On bundlers, some "straight talk"

A new report suggests that when it comes to disclosing the bundlers who raise money for the candidates, McCain's campaign is more transparent than Obama's.

Published July 30, 2008 8:27PM (EDT)

On Wednesday, the Center for Responsive Politics released a report comparing the campaigns of John McCain and Barack Obama on their openness about campaign donors. The result? To this point, McCain has been more transparent about his donors, especially the "bundlers" -- individuals who raise massive sums of money for a campaign.

The report concluded that McCain has divulged much more information about his bundlers than Obama has. Unlike Obama, McCain has indicated bundler sums that have gone to joint committees and not directly to the campaign itself. As the Politico's Ben Smith points out, Obama's lack of openness on this issue provides "a way for somebody who wants to keep a low profile and raise a lot of money for the campaign to do so."

Neither campaign, however, has exactly set the political world on fire with its disclosure policies. Neither campaign provides precise figures for how much each donor and bundler have supplied nor the amount bundlers have raised for their respective political parties.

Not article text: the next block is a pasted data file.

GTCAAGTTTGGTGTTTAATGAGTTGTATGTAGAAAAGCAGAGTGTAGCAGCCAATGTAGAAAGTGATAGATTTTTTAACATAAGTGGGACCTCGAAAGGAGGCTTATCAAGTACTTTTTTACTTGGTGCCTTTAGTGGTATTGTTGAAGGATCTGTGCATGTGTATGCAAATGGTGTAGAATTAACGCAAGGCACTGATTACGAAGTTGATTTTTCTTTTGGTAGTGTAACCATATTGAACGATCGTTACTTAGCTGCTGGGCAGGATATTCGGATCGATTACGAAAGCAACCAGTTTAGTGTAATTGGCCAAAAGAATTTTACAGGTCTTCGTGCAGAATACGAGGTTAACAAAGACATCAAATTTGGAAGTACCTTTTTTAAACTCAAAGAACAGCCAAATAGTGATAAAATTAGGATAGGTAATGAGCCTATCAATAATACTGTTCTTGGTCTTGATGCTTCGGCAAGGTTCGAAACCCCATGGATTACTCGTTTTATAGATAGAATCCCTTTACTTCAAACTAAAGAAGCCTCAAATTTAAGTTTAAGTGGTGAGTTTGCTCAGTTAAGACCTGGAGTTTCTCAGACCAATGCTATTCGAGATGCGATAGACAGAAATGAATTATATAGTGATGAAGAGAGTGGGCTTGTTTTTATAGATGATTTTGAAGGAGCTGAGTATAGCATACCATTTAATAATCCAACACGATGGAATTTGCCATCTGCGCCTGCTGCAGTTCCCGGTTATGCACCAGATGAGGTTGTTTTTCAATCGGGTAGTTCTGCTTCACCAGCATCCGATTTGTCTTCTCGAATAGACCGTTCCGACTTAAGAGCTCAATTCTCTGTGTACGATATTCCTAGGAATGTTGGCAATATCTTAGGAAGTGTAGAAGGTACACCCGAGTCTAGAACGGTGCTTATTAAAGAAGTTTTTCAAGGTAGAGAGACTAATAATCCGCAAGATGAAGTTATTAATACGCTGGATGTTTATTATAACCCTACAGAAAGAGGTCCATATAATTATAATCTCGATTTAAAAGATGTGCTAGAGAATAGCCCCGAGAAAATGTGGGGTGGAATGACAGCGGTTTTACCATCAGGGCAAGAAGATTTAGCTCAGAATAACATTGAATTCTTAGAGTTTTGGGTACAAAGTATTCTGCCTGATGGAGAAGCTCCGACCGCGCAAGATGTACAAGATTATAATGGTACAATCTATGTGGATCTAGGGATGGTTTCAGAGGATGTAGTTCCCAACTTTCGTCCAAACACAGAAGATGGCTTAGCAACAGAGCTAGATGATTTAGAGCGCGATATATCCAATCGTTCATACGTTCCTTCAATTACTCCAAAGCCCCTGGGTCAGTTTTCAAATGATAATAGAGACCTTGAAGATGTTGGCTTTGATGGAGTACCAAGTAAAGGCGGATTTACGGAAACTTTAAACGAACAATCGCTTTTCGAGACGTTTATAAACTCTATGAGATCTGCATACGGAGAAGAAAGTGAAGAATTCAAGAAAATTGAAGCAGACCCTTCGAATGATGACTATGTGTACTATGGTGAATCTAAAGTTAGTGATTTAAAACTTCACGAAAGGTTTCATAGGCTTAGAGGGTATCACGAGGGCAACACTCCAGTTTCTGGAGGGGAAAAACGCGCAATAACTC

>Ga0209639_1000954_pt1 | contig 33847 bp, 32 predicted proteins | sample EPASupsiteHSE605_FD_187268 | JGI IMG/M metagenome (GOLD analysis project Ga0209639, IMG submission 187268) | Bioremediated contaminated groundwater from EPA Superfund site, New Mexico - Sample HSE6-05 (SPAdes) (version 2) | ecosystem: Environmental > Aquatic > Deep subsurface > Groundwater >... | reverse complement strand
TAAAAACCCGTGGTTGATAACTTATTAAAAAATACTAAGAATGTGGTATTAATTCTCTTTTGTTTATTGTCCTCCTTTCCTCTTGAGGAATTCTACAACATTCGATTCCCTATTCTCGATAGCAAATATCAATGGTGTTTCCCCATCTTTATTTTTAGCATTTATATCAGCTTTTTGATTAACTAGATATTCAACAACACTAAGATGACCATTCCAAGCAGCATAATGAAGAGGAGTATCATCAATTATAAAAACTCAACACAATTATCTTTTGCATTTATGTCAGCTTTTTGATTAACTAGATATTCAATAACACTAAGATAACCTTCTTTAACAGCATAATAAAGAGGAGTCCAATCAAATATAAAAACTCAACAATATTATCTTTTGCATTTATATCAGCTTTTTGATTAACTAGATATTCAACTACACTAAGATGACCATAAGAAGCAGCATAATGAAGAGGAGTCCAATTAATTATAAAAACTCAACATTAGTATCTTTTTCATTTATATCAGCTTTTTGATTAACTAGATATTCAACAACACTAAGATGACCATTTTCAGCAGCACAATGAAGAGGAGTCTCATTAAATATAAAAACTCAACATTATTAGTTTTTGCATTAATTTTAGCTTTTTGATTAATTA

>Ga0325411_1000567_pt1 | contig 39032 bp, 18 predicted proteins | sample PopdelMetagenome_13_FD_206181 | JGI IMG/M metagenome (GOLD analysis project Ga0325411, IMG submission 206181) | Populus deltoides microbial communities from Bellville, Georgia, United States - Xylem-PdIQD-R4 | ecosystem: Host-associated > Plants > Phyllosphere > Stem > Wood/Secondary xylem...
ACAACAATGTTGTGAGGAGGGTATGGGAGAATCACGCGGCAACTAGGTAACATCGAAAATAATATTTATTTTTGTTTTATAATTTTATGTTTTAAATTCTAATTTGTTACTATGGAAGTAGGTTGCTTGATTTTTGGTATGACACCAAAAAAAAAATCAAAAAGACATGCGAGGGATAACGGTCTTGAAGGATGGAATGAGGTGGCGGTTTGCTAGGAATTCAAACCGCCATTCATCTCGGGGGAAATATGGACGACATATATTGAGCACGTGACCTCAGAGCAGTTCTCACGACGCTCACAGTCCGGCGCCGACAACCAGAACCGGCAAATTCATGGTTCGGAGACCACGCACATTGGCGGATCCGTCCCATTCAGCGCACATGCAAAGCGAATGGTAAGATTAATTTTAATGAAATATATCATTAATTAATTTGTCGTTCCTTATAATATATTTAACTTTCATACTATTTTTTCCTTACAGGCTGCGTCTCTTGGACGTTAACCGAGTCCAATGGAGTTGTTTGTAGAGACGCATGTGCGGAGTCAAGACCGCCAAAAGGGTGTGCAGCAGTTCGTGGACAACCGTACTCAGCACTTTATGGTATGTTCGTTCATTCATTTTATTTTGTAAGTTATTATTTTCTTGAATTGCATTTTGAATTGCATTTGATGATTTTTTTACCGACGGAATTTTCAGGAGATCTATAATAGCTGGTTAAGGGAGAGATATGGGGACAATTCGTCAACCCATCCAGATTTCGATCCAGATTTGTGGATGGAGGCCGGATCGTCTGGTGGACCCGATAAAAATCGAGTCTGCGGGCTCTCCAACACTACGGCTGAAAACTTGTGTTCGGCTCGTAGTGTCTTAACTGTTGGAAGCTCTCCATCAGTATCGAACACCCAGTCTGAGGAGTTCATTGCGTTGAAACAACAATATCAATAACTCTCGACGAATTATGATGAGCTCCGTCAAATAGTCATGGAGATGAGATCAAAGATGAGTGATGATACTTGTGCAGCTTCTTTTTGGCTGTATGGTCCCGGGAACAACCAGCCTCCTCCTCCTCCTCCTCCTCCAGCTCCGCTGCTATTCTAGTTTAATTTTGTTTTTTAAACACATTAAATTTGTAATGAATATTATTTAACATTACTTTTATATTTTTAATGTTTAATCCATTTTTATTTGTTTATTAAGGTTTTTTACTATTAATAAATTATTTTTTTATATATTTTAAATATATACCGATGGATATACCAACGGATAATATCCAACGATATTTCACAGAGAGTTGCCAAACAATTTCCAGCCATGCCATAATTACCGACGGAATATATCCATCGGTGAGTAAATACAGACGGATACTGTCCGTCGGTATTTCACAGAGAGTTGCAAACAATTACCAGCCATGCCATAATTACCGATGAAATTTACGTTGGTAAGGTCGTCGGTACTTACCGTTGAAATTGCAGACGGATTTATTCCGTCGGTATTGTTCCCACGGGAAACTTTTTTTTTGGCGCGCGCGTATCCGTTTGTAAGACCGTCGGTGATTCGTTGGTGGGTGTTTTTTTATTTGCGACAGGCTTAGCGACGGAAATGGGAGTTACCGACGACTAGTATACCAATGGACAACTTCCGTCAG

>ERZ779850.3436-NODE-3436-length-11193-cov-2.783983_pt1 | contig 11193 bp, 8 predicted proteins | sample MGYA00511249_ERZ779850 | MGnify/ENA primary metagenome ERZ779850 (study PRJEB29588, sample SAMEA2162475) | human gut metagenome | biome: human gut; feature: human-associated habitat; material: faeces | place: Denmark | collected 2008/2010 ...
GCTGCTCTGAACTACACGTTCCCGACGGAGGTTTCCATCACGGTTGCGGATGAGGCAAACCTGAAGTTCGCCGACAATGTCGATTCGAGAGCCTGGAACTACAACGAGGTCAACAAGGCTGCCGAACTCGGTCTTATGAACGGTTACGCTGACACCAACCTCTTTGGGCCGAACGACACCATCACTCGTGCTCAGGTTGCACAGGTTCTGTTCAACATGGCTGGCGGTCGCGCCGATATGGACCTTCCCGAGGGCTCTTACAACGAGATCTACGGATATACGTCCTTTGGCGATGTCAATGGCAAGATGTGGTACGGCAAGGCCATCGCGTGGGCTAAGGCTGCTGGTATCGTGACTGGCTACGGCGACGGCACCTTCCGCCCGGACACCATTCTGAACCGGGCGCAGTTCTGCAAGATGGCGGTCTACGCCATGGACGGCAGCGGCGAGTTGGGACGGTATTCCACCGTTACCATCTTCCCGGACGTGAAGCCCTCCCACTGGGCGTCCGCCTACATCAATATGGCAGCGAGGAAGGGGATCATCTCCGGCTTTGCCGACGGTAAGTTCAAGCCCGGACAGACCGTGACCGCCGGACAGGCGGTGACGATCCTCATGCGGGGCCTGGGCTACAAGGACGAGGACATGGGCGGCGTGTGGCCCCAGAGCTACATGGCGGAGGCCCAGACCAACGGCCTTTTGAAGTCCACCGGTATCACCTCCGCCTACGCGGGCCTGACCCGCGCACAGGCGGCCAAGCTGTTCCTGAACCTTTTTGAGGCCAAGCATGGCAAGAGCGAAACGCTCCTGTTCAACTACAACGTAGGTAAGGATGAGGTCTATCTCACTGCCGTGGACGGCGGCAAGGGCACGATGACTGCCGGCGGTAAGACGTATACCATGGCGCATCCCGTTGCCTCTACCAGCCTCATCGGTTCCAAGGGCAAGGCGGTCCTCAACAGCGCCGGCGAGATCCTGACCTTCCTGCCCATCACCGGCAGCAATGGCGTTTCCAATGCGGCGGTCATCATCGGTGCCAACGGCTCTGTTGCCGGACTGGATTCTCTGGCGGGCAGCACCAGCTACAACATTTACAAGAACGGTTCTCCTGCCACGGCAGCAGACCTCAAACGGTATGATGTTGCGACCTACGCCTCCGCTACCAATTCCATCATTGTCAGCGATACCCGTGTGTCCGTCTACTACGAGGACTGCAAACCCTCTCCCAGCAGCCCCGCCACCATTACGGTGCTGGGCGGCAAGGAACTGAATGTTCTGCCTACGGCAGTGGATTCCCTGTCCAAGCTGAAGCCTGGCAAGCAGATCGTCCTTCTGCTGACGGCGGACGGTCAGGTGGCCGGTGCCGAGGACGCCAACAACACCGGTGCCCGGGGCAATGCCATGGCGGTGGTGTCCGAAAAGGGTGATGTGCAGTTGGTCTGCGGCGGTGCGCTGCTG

Bundlers are often tied to lobbyists. Both candidates have condemned the influence of lobbyists on the political process in the past, but a recent CNN article alleged that each campaign has taken money from lobbyists. The article goes on to point out that while Obama has acquired a great deal more from small individual donors than McCain has, Obama has also collected $52.2 million from bundlers. However, that number pales in comparison with the more than $75 million McCain has gathered from his top 500 fundraisers.

By Vincent Rossmeier

Vincent Rossmeier is an editorial assistant at Salon.

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2008 Elections Barack Obama John Mccain R-ariz.